“A Ghazal is a poem that is made up like an odd numbered chain of couplets, where each couplet is an independent poem. It should be natural to put a comma at the end of the first line. The Ghazal has a refrain of one to three words that repeat, and an inline rhyme that preceedes the refrain. Lines 1 and 2, then every second line, has this refrain and inline rhyme, and the last couplet should refer to the authors pen-name… The rhyming scheme is AA bA cA dA eA etc.”
“And though I came to forget or regret all I have ever done, yet I would remember that once I saw the dragons aloft on the wind at sunset above the western isles; and I would be content.” ― Ursula K. Le Guin, The Farthest Shore
The dragon boats arrive, the sea pulling them into shore,
Watching remotely from a distance, will he be on shore?
For many months they wandered, the boat their prized shelter,
Now they are home, the boat still floats, they’re at the shore.
I’m afraid to see them, brothers, their friends, so dear to me changed,
I wave, my kin they come forward their eyes remote, onto shore.
They’re gaunt, they’re battle worn, they need food, steaming hot baths to soothe,
Once they settle, they talk, thick coats warm them on the shore.
My brothers, my childhood friends, have lost part of themselves,
On the ocean suffered, in baren lands they smote on the cold shore.
They’ve treasures, furs, they’ve jewels, silver, gold — they lost their life spark,
Gazing at my love, his face coated in grime, eyes dead on shore.
The days pass by, the village returns to normal almost,
Except the men who left; returned forever remote to shore.
I talk to him, I talk to my brothers, hearing how each piece,
Of their self died, no matter we doated on them on shore.
Time passes, I think I’m seeing things when his eyes alter,
Warmth returns, he takes my hand, away from the boat on shore.
Thanks to Wandering Soul for hosting the story continuation prompt. This week’s first sentence is: “The new morning brought with it new hope.”
The new morning brought with it new hope. Yesterday had been a horrible day and I didn’t want today to be a repeat. I had taken the day off as work had been particularly stressful.
Also, I had been dog sitting for my brothers and my parents who had all decided to go to various vacation destinations at the same time. I was ready to relax and unwind with the dogs, when my friend popped over with her three giant lab dogs.
Janice hadn’t had time to take her labs to doggy daycare in the morning as she usually did on Thursdays, before work. She felt Luna, Izzy, and Geo needed to be around other dogs at least a couple of days in the week, in addition to their walks. Luna, Izzy, and Geo joined Crumpet, Lola, and Cleo for some socialization on my day off.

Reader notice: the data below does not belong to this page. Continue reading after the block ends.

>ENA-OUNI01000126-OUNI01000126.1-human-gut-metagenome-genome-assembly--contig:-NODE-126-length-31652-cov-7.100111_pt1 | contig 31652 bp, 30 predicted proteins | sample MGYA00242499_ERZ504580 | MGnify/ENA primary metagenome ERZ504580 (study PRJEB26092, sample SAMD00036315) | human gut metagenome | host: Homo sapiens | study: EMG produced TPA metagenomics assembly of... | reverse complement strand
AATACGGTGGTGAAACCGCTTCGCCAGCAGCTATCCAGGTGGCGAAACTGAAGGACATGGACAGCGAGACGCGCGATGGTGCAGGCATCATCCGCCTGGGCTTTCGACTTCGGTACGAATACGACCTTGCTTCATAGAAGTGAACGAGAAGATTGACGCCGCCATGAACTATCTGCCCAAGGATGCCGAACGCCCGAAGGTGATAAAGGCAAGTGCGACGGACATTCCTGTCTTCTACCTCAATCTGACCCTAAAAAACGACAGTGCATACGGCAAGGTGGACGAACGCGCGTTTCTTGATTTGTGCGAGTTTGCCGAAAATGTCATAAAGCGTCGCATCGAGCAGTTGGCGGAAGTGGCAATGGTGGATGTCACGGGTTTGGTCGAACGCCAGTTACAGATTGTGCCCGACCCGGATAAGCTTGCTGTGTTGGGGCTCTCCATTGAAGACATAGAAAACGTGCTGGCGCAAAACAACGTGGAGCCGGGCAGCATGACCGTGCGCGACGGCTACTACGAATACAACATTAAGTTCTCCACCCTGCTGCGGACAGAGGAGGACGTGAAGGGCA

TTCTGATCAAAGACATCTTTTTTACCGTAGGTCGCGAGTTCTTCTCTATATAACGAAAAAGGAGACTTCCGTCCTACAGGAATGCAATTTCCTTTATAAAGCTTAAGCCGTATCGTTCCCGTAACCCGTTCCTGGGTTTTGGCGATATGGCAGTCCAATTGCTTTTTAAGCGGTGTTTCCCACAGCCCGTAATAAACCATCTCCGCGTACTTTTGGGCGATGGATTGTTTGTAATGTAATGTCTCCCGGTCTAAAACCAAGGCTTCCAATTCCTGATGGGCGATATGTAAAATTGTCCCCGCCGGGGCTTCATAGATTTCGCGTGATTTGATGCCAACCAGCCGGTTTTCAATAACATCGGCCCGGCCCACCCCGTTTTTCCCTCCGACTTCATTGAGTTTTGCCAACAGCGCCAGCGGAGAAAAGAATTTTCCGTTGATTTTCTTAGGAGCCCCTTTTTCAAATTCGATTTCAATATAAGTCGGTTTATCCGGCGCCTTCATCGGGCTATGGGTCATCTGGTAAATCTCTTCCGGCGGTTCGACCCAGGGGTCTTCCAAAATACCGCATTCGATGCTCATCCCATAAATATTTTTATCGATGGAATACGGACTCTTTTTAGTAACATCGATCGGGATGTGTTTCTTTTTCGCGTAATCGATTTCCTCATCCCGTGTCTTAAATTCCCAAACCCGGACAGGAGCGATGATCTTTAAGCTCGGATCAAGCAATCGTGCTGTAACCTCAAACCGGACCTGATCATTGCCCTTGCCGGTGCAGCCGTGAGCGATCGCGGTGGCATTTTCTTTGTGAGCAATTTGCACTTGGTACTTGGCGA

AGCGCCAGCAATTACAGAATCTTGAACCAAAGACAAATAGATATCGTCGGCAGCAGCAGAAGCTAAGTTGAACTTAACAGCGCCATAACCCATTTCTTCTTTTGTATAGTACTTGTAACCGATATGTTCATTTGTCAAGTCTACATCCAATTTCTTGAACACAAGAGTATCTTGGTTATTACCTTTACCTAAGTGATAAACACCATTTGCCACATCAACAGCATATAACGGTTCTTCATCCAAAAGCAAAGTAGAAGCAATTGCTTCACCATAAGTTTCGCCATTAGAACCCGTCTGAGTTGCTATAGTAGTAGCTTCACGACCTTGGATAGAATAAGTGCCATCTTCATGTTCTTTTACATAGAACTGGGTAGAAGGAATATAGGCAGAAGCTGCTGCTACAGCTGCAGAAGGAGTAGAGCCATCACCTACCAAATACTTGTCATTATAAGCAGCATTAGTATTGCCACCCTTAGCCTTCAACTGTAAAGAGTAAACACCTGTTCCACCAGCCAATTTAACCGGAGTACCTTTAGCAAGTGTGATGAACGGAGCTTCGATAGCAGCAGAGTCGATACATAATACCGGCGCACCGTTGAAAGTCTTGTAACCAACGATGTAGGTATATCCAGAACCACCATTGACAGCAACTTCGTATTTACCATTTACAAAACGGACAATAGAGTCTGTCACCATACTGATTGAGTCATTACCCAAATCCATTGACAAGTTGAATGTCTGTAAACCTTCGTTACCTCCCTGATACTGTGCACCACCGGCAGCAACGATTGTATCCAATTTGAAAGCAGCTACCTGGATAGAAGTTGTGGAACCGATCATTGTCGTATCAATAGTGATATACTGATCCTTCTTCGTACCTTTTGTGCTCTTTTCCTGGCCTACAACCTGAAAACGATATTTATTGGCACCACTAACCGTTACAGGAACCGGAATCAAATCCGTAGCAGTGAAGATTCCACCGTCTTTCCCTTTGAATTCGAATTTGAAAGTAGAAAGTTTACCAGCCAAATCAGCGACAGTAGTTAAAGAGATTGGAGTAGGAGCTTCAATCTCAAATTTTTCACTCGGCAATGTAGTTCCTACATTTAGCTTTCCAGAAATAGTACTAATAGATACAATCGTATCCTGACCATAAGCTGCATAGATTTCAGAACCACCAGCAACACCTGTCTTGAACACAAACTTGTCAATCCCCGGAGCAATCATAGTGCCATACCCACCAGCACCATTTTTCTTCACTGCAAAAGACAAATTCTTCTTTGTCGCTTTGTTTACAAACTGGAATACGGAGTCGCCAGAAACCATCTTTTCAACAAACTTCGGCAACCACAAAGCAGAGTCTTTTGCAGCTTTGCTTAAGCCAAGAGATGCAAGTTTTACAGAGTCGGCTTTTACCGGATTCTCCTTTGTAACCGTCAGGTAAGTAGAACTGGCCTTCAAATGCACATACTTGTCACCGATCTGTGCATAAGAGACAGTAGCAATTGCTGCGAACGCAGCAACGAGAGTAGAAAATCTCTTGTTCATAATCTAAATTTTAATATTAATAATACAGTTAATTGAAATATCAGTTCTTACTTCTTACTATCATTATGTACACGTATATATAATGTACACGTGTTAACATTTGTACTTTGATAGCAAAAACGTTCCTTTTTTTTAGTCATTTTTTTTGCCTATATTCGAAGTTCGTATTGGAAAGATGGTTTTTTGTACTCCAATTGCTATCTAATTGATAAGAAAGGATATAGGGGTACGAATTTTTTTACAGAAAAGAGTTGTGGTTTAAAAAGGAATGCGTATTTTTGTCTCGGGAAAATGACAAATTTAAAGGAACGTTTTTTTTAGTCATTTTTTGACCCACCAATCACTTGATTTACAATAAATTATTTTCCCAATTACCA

I was happy all six dogs were girls.There was a pecking order, Cleo and Lola, leading the pack, but all the dogs got along famously and enjoyed playing and following each other around in the house.
Cleo and Lola were miniature American-Eskimo cross breeds and pack dogs by nature. Crumpet was a chihuahua and yappy as chihuahua’s tended to be. Luna, Izzy, and Geo were all various mixes of labs, friendly and boisterous.
I dreaded taking all six dogs to the park for a walk as I wasn’t sure how to manage six dogs of various sizes and temperaments, all on leashes. I was hoping to let them run around on the off leash trails as much as possible. But even maintaining control of the girls on the off leash trails would be a challenge as I would have to ensure they did not scare or surround other dogs and their owners.
Lunch time came, and I set off on a walk with all six dogs. Leashes tangled and the girls sniffed around and jumped at each other on the way to the off leash trails. We narrowly avoided several people on bicycles. The American Eskimo crosses, in particular, didn’t like the cyclists and the noise they made. They were even more upset by the rollerbladers who whipped by us.
While Cleo and Lola tugged madly on their leashes I attempted to pull them in. The labs on the other hand, loved running along with Janice on her husband as they biked, so they in turn, pulled their leashes towards the cyclists happy to greet them.
Finally we reached the off leash trails and the dogs were set free to play. The chased each other through trees, wood chipped trail, and bushes. We passed other people walking their dogs and I was surprised how good all the dogs were, even Cleo and Lola who could be nippy and have attitudes at times. All the dogs greeted the new human and dog friends they met on the trails, and more dogs were added to the mixture of breeds running wild.
Crumpet, my parent’s chihuahua mix, decided she had had enough walking and jumped up into my arms. I had no idea how I was going to carry her with the five others dogs pulling on their leashes when we were ready to go home. The dogs and I walked down the trail a good hour and then turned around.